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Hemolytic-uremic syndrome

In medicine, hemolytic-uremic syndrome (or haemolytic-uraemic syndrome, abbreviated HUS) is a disease characterised by microangiopathic hemolytic anemia, acute renal failure and a low platelet count (thrombocytopenia). more...

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Signs and symptoms

The classic case of HUS occurs after bloody diarrhea caused by E. coli O157:H7, a strain of E. coli that expresses verotoxin (also called Shiga toxin). The toxin enters the bloodstream, attaches to renal endothelium and initiates an inflammatory reaction leading to acute renal failure (ARF) and diffuse intravascular coagulation (DIC). The fibrin mesh destroys red blood cells and captures thrombocytes, leading to a decrease of both on full blood count.

HUS occurs after 2-7% of all E. coli O157:H7 infections.


Clinically, HUS can be very hard to distinguish from thrombotic thrombocytopenic purpura (TTP). The laboratory features are almost identical, and not every case of HUS is preceded by diarrhea. The only distinguishing feature is that in TTP, neurological symptoms occur more often, but this is not always the case.


Treatment is generally supportive with dialysis as needed. Platelet transfusion may actually worsen outcome. Mortality of HUS is 3-5%.

Often, plasmapheresis is also initiated, when there is diagnostic uncertainty between HUS and TTP.


About one-third of persons with hemolytic-uremic syndrome have abnormal kidney function many years later, and a few require long-term dialysis. Another 8% of persons with hemolytic uremic syndrome have other lifelong complications, such as high blood pressure, seizures, blindness, paralysis, and the effects of having part of their bowel removed.

Impact on society

HUS and the E. Coli infections which caused it have been the source of much negative publicity for the FDA, meat industries, and fast-food restaurants since the 1990's, especially in the Jack in the Box contaminations. It was also featured in the Robin Cook novel Toxin.


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Virulence factors for hemolytic uremic syndrome, Denmark
From Emerging Infectious Diseases, 5/1/04 by Steen Ethelberg

We present an analysis of strain and patient factors associated with the development of bloody diarrhea and hemolytic uremic syndrome (HUS) among Shiga toxin-producing Escherichia coli (STEC) patients registered in Denmark in a 6-year period. Of 343 STEC patients, bloody diarrhea developed in 36.4% and HUS in 6.1%. In a multivariate logistic regression model, risk factors for bloody diarrhea were the eae and st[x.sub.2] genes, O groups O157 and O103, and increasing age. Risk factors for HUS were presence of the st[x.sub.2] (odds ratio [OR] 18.9) and eae (OR undefined) genes, being a child, and having bloody diarrhea. O group O157, although associated with HUS in a univariate analysis (OR 4.0), was not associated in the multivariate analysis (OR 1.1). This finding indicates that, rather than the O group, the combined presence of the eae and stx2 genes is an important predictor of HUS.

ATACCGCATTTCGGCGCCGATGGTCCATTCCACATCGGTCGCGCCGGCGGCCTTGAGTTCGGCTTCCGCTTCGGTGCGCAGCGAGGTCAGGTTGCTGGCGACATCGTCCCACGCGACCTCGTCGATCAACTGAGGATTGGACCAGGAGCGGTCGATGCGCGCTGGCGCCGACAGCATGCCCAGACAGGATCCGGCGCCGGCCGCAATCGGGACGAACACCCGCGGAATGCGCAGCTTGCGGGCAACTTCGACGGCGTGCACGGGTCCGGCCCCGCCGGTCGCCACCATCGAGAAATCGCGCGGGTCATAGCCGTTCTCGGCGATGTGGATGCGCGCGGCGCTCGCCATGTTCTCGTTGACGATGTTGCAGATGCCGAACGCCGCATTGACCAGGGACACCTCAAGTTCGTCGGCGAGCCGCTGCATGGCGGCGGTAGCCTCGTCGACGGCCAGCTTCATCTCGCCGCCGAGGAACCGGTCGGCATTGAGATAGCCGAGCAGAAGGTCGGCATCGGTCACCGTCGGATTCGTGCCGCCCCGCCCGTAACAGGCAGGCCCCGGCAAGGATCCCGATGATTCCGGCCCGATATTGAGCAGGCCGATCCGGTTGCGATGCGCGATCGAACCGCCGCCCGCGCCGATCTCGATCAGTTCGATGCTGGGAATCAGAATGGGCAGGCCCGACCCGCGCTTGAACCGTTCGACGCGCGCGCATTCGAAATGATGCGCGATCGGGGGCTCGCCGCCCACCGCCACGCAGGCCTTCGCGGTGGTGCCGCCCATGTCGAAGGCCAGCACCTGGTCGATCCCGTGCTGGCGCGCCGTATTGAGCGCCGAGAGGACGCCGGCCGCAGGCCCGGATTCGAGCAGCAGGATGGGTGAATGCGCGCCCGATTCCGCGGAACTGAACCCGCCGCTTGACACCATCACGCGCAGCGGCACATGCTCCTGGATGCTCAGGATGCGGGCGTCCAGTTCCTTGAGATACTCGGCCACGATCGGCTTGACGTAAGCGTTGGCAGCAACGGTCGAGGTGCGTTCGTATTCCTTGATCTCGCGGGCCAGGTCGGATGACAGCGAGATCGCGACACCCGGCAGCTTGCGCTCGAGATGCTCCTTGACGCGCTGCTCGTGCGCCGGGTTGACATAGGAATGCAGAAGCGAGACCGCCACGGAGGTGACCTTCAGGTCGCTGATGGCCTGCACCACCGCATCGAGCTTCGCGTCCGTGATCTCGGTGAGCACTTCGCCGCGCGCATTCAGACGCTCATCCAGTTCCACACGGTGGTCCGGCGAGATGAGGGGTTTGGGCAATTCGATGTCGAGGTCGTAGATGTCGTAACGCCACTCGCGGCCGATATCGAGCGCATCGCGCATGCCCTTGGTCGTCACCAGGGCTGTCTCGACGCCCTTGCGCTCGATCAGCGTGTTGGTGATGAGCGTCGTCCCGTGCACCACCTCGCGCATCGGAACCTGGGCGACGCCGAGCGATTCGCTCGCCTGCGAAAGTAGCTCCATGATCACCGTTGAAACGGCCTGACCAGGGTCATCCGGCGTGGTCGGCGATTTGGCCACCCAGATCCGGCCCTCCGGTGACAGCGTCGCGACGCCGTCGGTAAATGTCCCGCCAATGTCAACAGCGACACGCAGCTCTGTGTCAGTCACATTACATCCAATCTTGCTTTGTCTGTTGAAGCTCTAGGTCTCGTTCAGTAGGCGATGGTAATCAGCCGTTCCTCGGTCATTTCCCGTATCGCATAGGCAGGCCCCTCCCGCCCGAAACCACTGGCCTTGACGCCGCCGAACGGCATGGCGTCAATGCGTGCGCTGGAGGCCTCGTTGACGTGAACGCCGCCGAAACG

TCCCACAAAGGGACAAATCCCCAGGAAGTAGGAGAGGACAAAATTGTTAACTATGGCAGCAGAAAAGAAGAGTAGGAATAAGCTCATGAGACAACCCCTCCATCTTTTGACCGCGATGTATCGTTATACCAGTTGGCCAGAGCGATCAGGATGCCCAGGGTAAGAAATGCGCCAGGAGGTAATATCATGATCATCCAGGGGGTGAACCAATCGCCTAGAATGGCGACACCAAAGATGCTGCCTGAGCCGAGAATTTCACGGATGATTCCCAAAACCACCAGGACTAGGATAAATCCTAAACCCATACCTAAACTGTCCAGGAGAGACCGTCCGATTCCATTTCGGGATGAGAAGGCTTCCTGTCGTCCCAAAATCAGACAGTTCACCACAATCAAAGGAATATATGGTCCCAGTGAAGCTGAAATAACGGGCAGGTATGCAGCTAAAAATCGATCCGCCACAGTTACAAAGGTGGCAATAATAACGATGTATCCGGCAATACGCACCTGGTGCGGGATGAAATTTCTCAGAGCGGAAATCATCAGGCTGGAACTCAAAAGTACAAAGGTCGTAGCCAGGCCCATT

Shiga toxin-producing Escherichia coli (STEC), alternatively known as verocytotoxin-producing E. coli, is a major cause of gastroenteritis in developed countries (1). Symptoms range from mild to severe gastroenteritis with bloody diarrhea, and the infection may be complicated with hemolytic uremic syndrome (HUS) (1). STEC strains are defined by the Shiga (Stx) toxins; two classes, Stxl and Stx2, are recognized (2). STEC strains also frequently harbor the locus of enterocyte effacement (LEE) pathogenicity island, which encodes intimin and a number of other virulence factors responsible for the intestinal attaching and effacing lesions (2). Several other factors may be involved in the pathogenic process, among them the enterohemolysin produced by many STEC strains (2). In several regions of the world, STEC strains of O group O157 are isolated from most patients, but STEC strains may belong to a large number of other O groups (2,3).

Only a few epidemiologic studies have addressed the relative importance of virulence factors for serious clinical disease. We studied a cohort of Danish STEC patients and determined risk factors for HUS and bloody diarrhea among a series of microbiologic and patient-related characteristics.

Materials and Methods

Patients and Isolates